Dig into alleged Joe Sestak job offer, GOP tells Justice Department

The White House backed Rep. Joe Sestak's opponent in the Democratic Senate primary in Pennsylvania. The GOP wants to know whether it offered Mr. Sestak a job to drop out of the race.

Harry Hamburg/AP
Rep. Joe Sestak (D) of Pennsylvania talks to reporters on Capitol Hill Tuesday. Mr. Sestak defeated Sen. Arlen Specter (D) of Pennsylvania in last week's Senate primary. Republicans want to know if the Obama administration offered him a job to drop out of the race.

Senate Republicans Thursday called on the Justice Department to investigate whether the Obama White House offered Rep. Joe Sestak (D) of Pennsylvania a high-ranking job in the administration if he would drop out of the 2010 Democratic Senate primary race – if true, a felony.

It’s not unusual for national political leaders to try to clear the primary field to protect an incumbent, in this case freshly minted Democrat and five-term Sen. Arlen Specter. What’s rare is for anyone to discuss the alleged offer as openly as Congressman Sestak did in a Feb. 18 interview on Comcast network news, which then migrated to other news sources.

“The allegations in this matter are very serious and, if true, suggest a violation of various criminal laws intended to safeguard our political process from the taint of bribes and political machine manipulation,” said Republicans on the Senate Judiciary Committee in a Wednesday letter to Attorney General Eric Holder.

Those who signed the letter include Sens. Orrin Hatch of Utah, Charles Grassley of Iowa, Jon Kyl of Arizona, Jeff Sessions of Alabama, Lindsey Graham of South Carolina, John Cornyn of Texas, and Tom Coburn of Oklahoma.

(The eighth Republican seat on the panel had been Senator Specter, whose defection to the Democratic Party on April 28, 2009, gave the Democratic caucus a then-filibuster-proof majority of 60 seats. President Obama told Specter at the time: “You have my full support, and we’re thrilled to have you.”)

The White House has not denied that conversations between Sestak and White House officials took place, but press secretary Robert Gibbs said on March 16 that whatever conversations took place “were not problematic.”

Asked to provide more detail, he told CBS's “Face the Nation” on May 22 that “people who have looked into it assure me the conversations were not inappropriate in any way.” Interviewed later on the same program, Sestak, who won the primary, confirmed that his account stands but that he would provide no further details.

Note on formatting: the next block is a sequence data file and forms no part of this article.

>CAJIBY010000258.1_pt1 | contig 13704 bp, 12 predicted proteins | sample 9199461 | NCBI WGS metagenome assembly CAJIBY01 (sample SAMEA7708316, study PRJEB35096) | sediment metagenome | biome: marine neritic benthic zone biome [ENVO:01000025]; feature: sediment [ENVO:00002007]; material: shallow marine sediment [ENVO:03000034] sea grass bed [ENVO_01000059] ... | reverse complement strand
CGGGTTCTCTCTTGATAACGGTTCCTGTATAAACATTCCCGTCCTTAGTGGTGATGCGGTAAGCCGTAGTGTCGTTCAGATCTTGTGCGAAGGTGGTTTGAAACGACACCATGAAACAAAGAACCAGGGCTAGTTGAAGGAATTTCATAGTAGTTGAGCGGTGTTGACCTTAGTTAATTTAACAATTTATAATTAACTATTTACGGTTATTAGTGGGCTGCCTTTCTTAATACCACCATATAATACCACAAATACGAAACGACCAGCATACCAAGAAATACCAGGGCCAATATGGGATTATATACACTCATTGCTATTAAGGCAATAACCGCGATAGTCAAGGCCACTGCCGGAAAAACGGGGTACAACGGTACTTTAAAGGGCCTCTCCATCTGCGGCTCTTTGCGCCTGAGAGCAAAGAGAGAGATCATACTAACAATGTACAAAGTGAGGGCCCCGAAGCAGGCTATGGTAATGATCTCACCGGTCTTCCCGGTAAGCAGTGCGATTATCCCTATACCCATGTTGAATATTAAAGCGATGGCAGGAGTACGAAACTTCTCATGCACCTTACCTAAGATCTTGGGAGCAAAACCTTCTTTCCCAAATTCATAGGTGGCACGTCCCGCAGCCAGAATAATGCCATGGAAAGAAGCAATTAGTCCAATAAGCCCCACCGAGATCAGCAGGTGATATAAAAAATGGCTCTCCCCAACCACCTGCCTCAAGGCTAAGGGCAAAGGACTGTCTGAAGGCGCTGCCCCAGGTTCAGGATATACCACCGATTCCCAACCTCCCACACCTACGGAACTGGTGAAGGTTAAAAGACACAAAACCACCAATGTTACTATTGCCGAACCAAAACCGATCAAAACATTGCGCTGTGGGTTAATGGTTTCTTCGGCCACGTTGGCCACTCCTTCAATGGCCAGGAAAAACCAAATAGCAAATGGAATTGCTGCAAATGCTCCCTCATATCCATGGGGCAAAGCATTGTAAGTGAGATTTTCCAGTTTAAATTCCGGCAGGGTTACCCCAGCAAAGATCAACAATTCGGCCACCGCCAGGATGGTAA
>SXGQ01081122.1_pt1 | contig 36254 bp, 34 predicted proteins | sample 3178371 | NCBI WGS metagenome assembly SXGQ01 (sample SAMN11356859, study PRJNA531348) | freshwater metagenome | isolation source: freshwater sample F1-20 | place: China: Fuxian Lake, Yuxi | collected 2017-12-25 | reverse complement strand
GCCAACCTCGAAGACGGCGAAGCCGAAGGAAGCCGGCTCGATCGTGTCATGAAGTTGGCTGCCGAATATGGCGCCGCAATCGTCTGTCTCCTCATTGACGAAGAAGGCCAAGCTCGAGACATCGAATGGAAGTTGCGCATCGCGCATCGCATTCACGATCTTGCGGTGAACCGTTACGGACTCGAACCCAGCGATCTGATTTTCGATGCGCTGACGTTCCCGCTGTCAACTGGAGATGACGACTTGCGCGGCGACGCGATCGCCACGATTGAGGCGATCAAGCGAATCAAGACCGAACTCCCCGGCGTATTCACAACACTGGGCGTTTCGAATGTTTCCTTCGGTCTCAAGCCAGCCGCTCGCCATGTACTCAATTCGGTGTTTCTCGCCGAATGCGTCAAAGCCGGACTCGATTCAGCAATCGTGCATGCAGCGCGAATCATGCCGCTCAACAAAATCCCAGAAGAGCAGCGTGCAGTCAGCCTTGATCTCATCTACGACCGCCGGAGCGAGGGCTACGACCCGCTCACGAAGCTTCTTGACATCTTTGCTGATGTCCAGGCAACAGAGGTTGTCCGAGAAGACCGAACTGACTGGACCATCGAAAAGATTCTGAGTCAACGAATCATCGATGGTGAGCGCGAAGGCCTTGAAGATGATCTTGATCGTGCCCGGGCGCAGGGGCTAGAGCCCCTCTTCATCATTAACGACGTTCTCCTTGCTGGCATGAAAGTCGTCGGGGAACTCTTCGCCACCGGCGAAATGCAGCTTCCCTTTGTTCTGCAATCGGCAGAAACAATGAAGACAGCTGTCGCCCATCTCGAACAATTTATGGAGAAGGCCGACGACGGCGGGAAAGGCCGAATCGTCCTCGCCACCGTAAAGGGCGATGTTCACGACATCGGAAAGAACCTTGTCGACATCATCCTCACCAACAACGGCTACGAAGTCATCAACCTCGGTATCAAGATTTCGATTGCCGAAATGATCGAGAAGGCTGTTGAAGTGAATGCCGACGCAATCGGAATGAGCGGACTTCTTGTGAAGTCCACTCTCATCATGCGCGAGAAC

Conservative bloggers and Rep. Darrell Issa (R) of California kept the issue boiling for weeks before Senate Republicans took a stand.

“The press hated Richard Nixon and had a love affair with Barack Obama during the campaign. I’m keeping the story alive to give the press another chance to ask the right questions and for the White House and Joe Sestak to take advantage of the opportunity to answer them,” said Congressman Issa, the top Republican on the House Oversight and Government Reform Committee.

“There is a growing chorus of both Democrats and Republicans who are keeping this story alive because they want to know who offered Joe Sestak what and when,” Issa said. “You would think that even President Obama will come to realize that this is not the issue he wants people to be talking about as a week that really should have been a victory-lap for Joe Sestak has turned into a controversy gone viral that has over-run their messaging.”

In an April 21 letter, Issa called on the Justice Department to appoint a special prosecutor to investigate the Sestak allegations.

In a response on May 21, Assistant Attorney General Ronald Weich wrote that the Justice Department “has a long history of handling investigations of high level officials professionally and independently, without the need to appoint a special counsel.” Justice Department spokesmen say that “the Department doesn’t confirm or deny the existence of investigations,” so can’t comment on whether in fact a probe is under way.

So far, the controversy has made little dent in public opinion polls in Pennsylvania, where Sestak faces former Rep. Pat Toomey in November elections.

“I don’t see a lot of average Pennsylvanians talking about this,” says pollster G. Terry Madonna, director of the Center for Politics and Public Affairs at Franklin and Marshall College. “At the moment, it’s a Washington-based controversy.”


Arlen Specter out, Rand Paul advances, Blanche Lincoln fights on

Did the White House offer Joe Sestak a job?

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